Substituting new foods onto old ideas encourages the growth of bad habits or prolongs the bad habits with substitutes that will never be the same as the thing you are trying to recreate. These two ideas are beautifully summed up as Smoking Candy Cigarettes in the first case, or Sex With Your Pants On in the second.
I think that it's worth considering the rationale behind eating this way. This will lead you to make the right decision about where you might have crossed the line - rolling something up in egg, or making mini meat and vegetable frittatas, is way different from grinding up a whole coconut and adding a half cup of honey, and I bet that with the former appetite will dictate what you eat, but the latter will be driven by sugar or spices.
Here's a snippet of Whole9′s Nutrition in 60 Seconds slightly changed by me (substitution of oils with fats):
"We eat real food – meat, fish, eggs, vegetables, fruit, fats, nuts and seeds. We choose foods that were raised, fed and grown naturally, and foods that are nutrient-dense, with lots of naturally occurring vitamins and minerals.
This is not a “diet” – we eat as much as we need to maintain strength, energy, activity levels and a healthy body weight. We aim for well-balanced nutrition, so we eat animals and a significant amount of plants.
Eating like this has helped us to look, feel, live and perform our best, and reduces our risk for a variety of lifestyle-related diseases and conditions."
NOTE: Archevore and Whole 9 follow, or used to follow, mostly paleo. I personally really like whole9 and (the majority of) their Whole30 program and I like Kurt Harris' article but not necessarily his current way of thinkingW
It's about removing grains, legumes, dairy and sugar. Gluten is only part of the picture. I liked couscous too - but it's wheat and as you've said, you understand about why you should remove it.
Vegetables and fruits contain carbs and this is where you get your carbs from.
You should get the same response at MDA.
« on: January 29, 2012, 12:10:27 AM »
Vegetables would have been a more reliable and available food source, however fruit, when available, would have been eaten. I agree that cooking stuff in oil would have been unheard of, but when used as a stuffing, or an underlying layer when baking, vegetables would have been covered with fat.
Humans are animals of opportunity so I don't think it reasonable to assume that vegetables did not play a significant part in our diet. In addition, our digestive tract and dentition point to a mixed diet that includes the grinding of fibrous matter.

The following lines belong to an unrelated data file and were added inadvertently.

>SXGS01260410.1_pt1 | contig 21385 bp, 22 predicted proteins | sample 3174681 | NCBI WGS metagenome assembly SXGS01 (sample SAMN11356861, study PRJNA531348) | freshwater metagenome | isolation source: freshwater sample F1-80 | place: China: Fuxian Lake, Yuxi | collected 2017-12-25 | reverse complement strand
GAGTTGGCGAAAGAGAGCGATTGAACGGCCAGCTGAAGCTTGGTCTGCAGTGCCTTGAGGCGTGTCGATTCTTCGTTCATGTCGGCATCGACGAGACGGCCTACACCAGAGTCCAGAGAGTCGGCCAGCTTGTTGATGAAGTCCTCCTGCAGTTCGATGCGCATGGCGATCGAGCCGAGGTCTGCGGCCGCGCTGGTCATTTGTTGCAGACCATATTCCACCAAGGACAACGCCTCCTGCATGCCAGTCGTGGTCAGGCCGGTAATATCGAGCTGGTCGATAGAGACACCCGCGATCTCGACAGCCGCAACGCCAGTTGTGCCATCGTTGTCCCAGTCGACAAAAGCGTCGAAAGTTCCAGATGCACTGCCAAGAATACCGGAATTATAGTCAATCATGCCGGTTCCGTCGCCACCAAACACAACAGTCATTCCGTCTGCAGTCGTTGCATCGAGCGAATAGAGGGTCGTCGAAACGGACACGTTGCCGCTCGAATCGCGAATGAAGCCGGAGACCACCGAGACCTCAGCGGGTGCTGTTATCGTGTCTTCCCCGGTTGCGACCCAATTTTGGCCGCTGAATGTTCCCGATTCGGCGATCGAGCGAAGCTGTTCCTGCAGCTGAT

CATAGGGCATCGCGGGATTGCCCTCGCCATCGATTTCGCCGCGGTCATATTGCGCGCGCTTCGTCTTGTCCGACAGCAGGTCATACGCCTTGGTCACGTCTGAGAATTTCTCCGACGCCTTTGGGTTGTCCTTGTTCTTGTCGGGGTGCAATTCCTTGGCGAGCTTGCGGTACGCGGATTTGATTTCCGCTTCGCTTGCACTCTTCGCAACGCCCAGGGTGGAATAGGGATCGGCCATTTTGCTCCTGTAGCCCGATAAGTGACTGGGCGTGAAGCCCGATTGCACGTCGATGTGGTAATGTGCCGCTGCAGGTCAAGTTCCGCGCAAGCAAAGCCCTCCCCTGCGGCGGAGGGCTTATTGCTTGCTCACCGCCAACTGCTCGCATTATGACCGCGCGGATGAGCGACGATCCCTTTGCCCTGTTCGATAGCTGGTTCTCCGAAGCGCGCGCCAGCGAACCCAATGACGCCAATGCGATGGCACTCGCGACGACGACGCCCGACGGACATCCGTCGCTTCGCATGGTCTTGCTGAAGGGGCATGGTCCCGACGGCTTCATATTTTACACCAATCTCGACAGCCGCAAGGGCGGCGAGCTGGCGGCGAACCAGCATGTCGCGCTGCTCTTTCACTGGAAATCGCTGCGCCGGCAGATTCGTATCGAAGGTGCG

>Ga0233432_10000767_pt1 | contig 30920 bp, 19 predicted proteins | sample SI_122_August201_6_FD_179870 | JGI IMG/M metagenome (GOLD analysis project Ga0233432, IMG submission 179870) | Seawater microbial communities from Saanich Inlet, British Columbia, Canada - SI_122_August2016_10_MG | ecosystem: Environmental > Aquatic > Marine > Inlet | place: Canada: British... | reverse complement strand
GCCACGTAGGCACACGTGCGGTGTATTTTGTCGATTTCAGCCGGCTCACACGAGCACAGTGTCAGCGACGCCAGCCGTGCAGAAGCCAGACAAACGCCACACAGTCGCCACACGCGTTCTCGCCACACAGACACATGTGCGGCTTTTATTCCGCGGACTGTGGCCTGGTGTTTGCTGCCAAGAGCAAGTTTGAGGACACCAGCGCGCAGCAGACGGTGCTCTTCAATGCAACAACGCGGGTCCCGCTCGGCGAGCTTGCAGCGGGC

Paleo people would have been able to roast on spits, cook in the embers, stuff food with things and bake in pit ovens - either covered with leaves or in the skin. Considering that they were as intelligent and sophisticated as we are it is reasonable to assume that they made use of vegetables in their particular 'cuisine'. They would also have had a profound knowledge of available herbs for medicinal and culinary use. Don't confuse media 'cavemen/neanderthals' with the actuality of early people - who had a rich culture. Oh, Neanderthals were pretty sophisticated too and not the drooling apelike beings portrayed in 'popular' media.
It's not reasonable to assume that paleolithic humans were only able to put dry, unseasoned vegetables on a fire. Your idea of roasting is much better so put the vegetable in with, under or stuffed inside the meat. I don't think that adding salt approximates early cooking (and blood) as much as it appeases modern palates. Salt was a luxury food even in medieval times. In the same way, early humans ate organ meats and therefore more fat in their meat so rendering down lard to cook with is a way of paying lip service to this.
Towards the end of the paleolithic baskets were woven and hide pots would have been in use. They don't look great but they can be used for cooking
Veggies coated with oil are like veggies coated with fat, but many modern fruits are like fruits coated with sugar - they have been bred for size, juiciness and sugar content and are eaten out of season and geographical area.
If you like the way you are eating that's fine but I don't think it accurate. I also do not think that paleo eating should be about (a severely restricted) re-enactment. We have better technology and it's reasonable to use our metal cookware and better form of ovens and new methods, as you do when you use a grill.
« on: January 28, 2012, 11:39:14 PM »
Looks good - eat enough protein & especially fat at a meal.
Coffee - lots of us drink it (it might be 'modern' but it's awesome)
Don't sweat the fruit - it may slow weight loss, but really everyone is in such a hurry now.
Don't count calories, let your body settle into this way of eating and learn how to tell you when you are hungry,